Friday, March 24, 2006

deaf in the city: news and coffee fridays



Not much going on on the news front. I'm still hunting for information about that group of Deaf people who stormed a medical complex to fight for sign language interpreter rights. I did find another article from Indymedia:

The Deaf & Deaf-Blind Committee on Human Rights (DDBCHR), a grassroots advocacy group based in North Olmsted, Ohio organized yesterday's protest. In the same way that civil rights groups held sit-ins at restaurants in the 1950's &60's to draw attention to the discrimination faced by African-Americans, DDBCHR's sit-in action yesterday hoped to bring attention to the fact that many doctors still refuse to provide sign language interpreters for Deaf and Deaf-Blind patients despite the fact they are required to do so by law.

Over the last year the group sent information to over 100 randomly selected doctors in Northeast Ohio about the Americans with Disabilities Act (ADA) and asked them to sign an agreement form stating the doctor would provide interpreters as required by law. One doctor DDBCHR contacted four times about signing the ADA Agreement was Dr. Solymos. This doctor, however, never responded to the group's request. So DDBCHR members decided to bring their request in person to Dr Solymos' office.

When the group arrived at the doctor's office with signs and banners displaying their demands, DDBCHR President, Ray Seal approached the front desk to ask to speak to the doctor but none of the staff opened the glass window to find out what he wanted. DDBCHR members then made a statement to the press about their demands and why they had come to protest.

"Our basic rights to communication and to healthcare are being violated" Sarah Messina, an 83-year old Deaf leader explained. "Every doctor takes a vow to 'do no harm'" but when a doctor refuses to provide interpreters for a Deaf or Deaf-Blind patient, serious harm or even death can result from miscommunication."


Then I realized I'd heard of DDBCHR before: when they were involved with the March For Our Lives.

This is not a small issue. In New York, an individual will likely not be able to get an interpreter at a private medical provider. I wonder how it is for other states... but generally, we get referred to places like Beth Israel Medical Center, with their own interpreting staff, or we suffer excrucitating waits around the city. In old documents about ADA rights, it's claimed that we have the right to interpreters at private medical practicioners; however, now there's all sorts of talk about it being too much of a burden on Poor Doctor Brown! (Even though we are the sick ones...)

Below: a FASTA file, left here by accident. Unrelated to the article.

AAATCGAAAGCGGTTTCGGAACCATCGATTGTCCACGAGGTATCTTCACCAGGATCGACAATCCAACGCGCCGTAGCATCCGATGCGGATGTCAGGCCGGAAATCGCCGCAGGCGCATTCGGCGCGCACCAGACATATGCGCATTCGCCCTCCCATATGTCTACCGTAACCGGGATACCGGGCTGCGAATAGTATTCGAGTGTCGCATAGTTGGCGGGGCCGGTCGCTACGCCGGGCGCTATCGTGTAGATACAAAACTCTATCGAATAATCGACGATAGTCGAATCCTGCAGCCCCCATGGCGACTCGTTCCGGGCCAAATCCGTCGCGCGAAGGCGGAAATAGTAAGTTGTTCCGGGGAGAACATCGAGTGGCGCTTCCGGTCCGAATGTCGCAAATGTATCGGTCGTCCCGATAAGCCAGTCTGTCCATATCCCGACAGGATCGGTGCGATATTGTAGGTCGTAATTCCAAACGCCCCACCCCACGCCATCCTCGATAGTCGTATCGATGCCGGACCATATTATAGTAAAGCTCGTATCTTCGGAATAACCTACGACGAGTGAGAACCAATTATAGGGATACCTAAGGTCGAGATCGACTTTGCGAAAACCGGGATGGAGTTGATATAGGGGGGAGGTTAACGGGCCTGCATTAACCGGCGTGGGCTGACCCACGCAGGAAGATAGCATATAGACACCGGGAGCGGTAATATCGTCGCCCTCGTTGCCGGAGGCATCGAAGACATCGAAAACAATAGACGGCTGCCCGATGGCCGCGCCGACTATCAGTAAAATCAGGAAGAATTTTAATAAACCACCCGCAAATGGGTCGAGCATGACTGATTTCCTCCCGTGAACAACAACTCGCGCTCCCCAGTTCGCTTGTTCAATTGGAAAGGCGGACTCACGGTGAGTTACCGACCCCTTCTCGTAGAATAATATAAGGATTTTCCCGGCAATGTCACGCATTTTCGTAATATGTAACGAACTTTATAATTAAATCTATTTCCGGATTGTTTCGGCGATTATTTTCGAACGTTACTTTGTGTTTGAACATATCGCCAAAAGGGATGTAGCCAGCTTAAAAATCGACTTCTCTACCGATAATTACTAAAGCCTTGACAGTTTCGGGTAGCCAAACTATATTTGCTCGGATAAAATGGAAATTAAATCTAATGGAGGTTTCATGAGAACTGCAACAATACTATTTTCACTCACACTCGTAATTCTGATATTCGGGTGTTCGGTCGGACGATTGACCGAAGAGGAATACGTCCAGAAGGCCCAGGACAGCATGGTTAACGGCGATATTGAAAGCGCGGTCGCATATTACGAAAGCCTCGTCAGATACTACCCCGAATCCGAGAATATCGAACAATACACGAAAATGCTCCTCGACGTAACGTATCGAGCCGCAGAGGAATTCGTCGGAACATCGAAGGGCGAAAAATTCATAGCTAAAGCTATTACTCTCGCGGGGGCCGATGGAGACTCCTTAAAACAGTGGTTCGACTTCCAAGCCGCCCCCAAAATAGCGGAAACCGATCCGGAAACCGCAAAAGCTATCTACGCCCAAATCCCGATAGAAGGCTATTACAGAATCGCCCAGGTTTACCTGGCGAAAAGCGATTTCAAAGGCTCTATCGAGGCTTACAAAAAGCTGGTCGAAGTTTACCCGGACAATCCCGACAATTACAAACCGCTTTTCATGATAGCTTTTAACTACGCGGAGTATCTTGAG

Or we go ahead, try to handle the communication ourselves, and either come away only half- or ill-informed - which is one of the reasons Deaf people go to the doctor more than hearing people, I think.

Which is why I would like to suggest our government fund a project to train and release a bunch of HealthAlert Parrots to help Deaf people in situations involving fire, disease, and laundry.

Oh god, I'd LOVE a parrot doing my laundry....

6 comments:

Peep said...

Hey! Just replied to ya over at my blog. Sure, go ahead and add me, thanks. :) Do ya know if there's a RSS feed for Blogspot sites??

breenie said...

DDBCHR - they're a nice lot. I went to their workshop in Brooklyn couple springs ago.

Only wee complaint I have about them is how they (the hearing organizers)used that deaf eldery woman and kept her comments under control.

Wildstarryskies said...

I second that! There was definitely the smell of paternalism in the air, although well-intentioned.

Kevin said...

That was one crazy post!

FYI, the glass window in the doctor's office is there for a purpose: to ward germs and other illnesses away. People working in the office can't afford to get sick.

Joseph Rainmound said...

grin yes Kevin but heres the problem - how does that work with deafblind people? they have to touch to sign and communicate. so they have a point that it's not accessible.

i dont think the glass is there to ward germs away - it's usually there for the physical protection of staff so they dont get knifed for drugs.

breenie said...

or protect staff from upset patients with hmo bills and confusing medicare information. If I work there I'd need a big ass shield to protect self from blows.